A No Deal Brexit is not the wish of the country but is now the preferred outcome for Leave voters

Uta Staiger, Christina Pagel and Christabel Cooper share the results of the last UCL survey (with fieldwork conducted by YouGov), which was generously funded by UCL Maths, UCL CORU and UCL’s Grand Challenge of Cultural Understanding. The data shows that with No-Deal now leavers’ preferred Brexit outcome, ruling it out could create problems for the Tories. Leave voters are also relatively untroubled by the economic impact of no-deal – in … Continue reading A No Deal Brexit is not the wish of the country but is now the preferred outcome for Leave voters

A second Brexit referendum: The generation game

In this third post in a series of 4 for the Political Quarterly, Albert Weale explores if it is right to say that the referendum was a “once in a generation” vote. For him, a second referendum would be similar to a “two-round” scrutiny now that a concrete leave option is on the table.  Continue reading A second Brexit referendum: The generation game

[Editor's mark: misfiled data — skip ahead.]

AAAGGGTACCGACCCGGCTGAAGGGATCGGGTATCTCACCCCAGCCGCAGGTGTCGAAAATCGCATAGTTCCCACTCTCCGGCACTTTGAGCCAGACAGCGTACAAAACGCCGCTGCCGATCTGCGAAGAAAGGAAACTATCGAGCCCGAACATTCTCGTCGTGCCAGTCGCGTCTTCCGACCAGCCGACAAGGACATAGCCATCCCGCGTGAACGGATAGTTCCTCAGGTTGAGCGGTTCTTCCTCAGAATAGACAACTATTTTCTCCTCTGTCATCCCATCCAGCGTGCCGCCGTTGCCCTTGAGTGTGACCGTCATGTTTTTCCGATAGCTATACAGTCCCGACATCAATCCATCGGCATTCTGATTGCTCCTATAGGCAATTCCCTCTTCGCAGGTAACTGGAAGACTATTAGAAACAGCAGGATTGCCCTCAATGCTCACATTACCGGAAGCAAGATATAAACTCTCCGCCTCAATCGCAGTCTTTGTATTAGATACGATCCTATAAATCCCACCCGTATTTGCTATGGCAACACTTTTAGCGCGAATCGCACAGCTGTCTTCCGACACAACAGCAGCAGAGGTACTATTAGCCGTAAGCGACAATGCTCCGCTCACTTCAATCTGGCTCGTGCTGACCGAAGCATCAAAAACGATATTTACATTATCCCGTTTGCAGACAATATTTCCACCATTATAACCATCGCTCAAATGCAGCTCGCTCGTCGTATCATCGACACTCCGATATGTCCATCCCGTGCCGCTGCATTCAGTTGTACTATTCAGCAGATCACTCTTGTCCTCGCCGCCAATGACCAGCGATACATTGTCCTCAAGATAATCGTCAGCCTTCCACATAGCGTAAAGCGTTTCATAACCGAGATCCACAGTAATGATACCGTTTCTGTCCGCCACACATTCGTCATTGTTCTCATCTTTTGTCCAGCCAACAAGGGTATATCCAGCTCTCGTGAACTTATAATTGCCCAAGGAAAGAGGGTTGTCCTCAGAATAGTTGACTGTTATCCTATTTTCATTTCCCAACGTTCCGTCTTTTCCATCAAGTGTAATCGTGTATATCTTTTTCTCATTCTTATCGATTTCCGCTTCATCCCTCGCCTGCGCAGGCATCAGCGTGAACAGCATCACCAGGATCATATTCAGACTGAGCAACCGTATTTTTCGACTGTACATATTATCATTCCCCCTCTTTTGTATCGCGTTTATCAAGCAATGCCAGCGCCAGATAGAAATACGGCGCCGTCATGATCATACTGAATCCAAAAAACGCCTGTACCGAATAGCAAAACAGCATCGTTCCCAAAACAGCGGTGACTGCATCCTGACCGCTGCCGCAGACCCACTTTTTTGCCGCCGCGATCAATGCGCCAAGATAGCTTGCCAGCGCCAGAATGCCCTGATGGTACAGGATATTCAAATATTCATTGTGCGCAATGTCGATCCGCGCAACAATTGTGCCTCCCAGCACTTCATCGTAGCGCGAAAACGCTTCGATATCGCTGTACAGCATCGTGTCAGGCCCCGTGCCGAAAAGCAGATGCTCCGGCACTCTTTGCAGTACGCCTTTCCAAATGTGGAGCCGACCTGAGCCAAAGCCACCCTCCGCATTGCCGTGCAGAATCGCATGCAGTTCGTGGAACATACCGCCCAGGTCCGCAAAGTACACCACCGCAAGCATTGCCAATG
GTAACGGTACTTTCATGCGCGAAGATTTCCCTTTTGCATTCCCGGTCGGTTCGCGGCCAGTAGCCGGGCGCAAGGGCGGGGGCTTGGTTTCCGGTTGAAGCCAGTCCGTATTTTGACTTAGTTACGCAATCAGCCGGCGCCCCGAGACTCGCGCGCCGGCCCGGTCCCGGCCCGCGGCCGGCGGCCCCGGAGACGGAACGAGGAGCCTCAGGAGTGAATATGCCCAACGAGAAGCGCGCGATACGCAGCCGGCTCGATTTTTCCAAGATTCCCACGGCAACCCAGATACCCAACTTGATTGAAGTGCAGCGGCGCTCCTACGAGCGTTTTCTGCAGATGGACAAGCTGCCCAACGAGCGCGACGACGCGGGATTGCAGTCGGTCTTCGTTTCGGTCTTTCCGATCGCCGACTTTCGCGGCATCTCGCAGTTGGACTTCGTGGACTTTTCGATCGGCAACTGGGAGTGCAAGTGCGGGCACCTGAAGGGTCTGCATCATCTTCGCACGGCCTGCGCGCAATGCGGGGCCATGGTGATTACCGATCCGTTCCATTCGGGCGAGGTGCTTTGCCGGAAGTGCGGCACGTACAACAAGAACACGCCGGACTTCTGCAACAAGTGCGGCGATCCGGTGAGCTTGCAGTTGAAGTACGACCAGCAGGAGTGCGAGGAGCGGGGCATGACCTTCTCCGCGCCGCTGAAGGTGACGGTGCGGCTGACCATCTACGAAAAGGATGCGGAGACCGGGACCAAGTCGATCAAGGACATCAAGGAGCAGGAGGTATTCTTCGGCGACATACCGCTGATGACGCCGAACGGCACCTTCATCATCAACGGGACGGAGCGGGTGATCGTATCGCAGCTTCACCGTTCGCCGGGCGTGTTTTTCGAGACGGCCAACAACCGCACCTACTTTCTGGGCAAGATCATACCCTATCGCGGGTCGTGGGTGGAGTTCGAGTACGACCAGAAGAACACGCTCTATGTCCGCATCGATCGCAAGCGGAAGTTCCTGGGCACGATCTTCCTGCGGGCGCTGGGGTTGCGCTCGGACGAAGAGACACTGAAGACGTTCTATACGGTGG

A second Brexit referendum: The myth of popular sovereignty

In this second post in a series of 4 for the Political Quarterly, Albert Weale explores what it could possibly mean to say that the people are sovereign. As the sovereignty of the people can never exceed that given to them by the constitution and Parliament cannot bind its successors, he invites us to consider Brexit as a changing process rather than a one-off binding event.  … Continue reading A second Brexit referendum: The myth of popular sovereignty

A second Brexit referendum: The problem of constitutional agency

In this first post in a series of 4 for the Political Quarterly, Albert Weale explores the reasoning behind the belief that running a second referendum would not be democratic. As a core British constitutional principle relies on the fact that Parliament cannot bind its successors, he invites us to consider Brexit as a changing process rather than a one-off binding event.    There might … Continue reading A second Brexit referendum: The problem of constitutional agency

Turn out or else: do referendum campaigns actually change voters’ minds?

Over £9m has been spent on leaflets for all British household outlining the arguments in favour of remaining in the EU. But do campaign activities actually sway voters in referendums? Would campaigners do best to try to change minds, or simply motivate their supporters to turn out at the polls? Which arguments will prove decisive? Sara Hobolt, Professor at the LSE European Institute, and Sara Hagemann, … Continue reading Turn out or else: do referendum campaigns actually change voters’ minds?